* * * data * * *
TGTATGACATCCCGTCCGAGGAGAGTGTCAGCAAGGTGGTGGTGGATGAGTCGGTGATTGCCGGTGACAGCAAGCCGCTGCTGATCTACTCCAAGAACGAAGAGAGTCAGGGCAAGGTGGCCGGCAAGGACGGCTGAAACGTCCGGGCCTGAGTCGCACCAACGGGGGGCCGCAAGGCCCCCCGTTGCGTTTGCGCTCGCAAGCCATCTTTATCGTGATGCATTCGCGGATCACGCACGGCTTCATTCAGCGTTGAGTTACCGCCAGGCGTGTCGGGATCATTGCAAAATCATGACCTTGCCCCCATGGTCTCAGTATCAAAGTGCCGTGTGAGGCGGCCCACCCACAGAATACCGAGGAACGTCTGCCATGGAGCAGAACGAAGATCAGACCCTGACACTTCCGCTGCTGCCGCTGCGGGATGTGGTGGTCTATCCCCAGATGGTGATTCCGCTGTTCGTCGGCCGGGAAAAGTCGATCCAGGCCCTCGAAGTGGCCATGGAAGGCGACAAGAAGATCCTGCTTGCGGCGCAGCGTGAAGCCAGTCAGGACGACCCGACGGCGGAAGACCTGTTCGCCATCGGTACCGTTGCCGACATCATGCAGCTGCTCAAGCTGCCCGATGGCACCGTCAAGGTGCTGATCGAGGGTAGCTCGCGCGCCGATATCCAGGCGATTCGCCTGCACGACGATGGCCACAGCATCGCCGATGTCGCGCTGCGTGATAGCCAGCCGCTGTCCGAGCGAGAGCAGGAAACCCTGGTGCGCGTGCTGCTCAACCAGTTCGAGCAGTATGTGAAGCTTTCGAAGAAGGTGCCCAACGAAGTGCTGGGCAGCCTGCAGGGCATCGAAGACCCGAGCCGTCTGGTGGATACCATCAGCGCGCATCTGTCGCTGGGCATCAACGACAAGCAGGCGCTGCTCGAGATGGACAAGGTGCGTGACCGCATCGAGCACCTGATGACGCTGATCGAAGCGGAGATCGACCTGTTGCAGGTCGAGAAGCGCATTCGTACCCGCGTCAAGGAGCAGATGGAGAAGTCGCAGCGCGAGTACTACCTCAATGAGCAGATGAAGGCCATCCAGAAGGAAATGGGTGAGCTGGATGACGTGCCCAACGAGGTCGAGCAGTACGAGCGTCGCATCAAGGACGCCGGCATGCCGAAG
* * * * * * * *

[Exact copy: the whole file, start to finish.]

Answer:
TGTATGACATCCCGTCCGAGGAGAGTGTCAGCAAGGTGGTGGTGGATGAGTCGGTGATTGCCGGTGACAGCAAGCCGCTGCTGATCTACTCCAAGAACGAAGAGAGTCAGGGCAAGGTGGCCGGCAAGGACGGCTGAAACGTCCGGGCCTGAGTCGCACCAACGGGGGGCCGCAAGGCCCCCCGTTGCGTTTGCGCTCGCAAGCCATCTTTATCGTGATGCATTCGCGGATCACGCACGGCTTCATTCAGCGTTGAGTTACCGCCAGGCGTGTCGGGATCATTGCAAAATCATGACCTTGCCCCCATGGTCTCAGTATCAAAGTGCCGTGTGAGGCGGCCCACCCACAGAATACCGAGGAACGTCTGCCATGGAGCAGAACGAAGATCAGACCCTGACACTTCCGCTGCTGCCGCTGCGGGATGTGGTGGTCTATCCCCAGATGGTGATTCCGCTGTTCGTCGGCCGGGAAAAGTCGATCCAGGCCCTCGAAGTGGCCATGGAAGGCGACAAGAAGATCCTGCTTGCGGCGCAGCGTGAAGCCAGTCAGGACGACCCGACGGCGGAAGACCTGTTCGCCATCGGTACCGTTGCCGACATCATGCAGCTGCTCAAGCTGCCCGATGGCACCGTCAAGGTGCTGATCGAGGGTAGCTCGCGCGCCGATATCCAGGCGATTCGCCTGCACGACGATGGCCACAGCATCGCCGATGTCGCGCTGCGTGATAGCCAGCCGCTGTCCGAGCGAGAGCAGGAAACCCTGGTGCGCGTGCTGCTCAACCAGTTCGAGCAGTATGTGAAGCTTTCGAAGAAGGTGCCCAACGAAGTGCTGGGCAGCCTGCAGGGCATCGAAGACCCGAGCCGTCTGGTGGATACCATCAGCGCGCATCTGTCGCTGGGCATCAACGACAAGCAGGCGCTGCTCGAGATGGACAAGGTGCGTGACCGCATCGAGCACCTGATGACGCTGATCGAAGCGGAGATCGACCTGTTGCAGGTCGAGAAGCGCATTCGTACCCGCGTCAAGGAGCAGATGGAGAAGTCGCAGCGCGAGTACTACCTCAATGAGCAGATGAAGGCCATCCAGAAGGAAATGGGTGAGCTGGATGACGTGCCCAACGAGGTCGAGCAGTACGAGCGTCGCATCAAGGACGCCGGCATGCCGAAG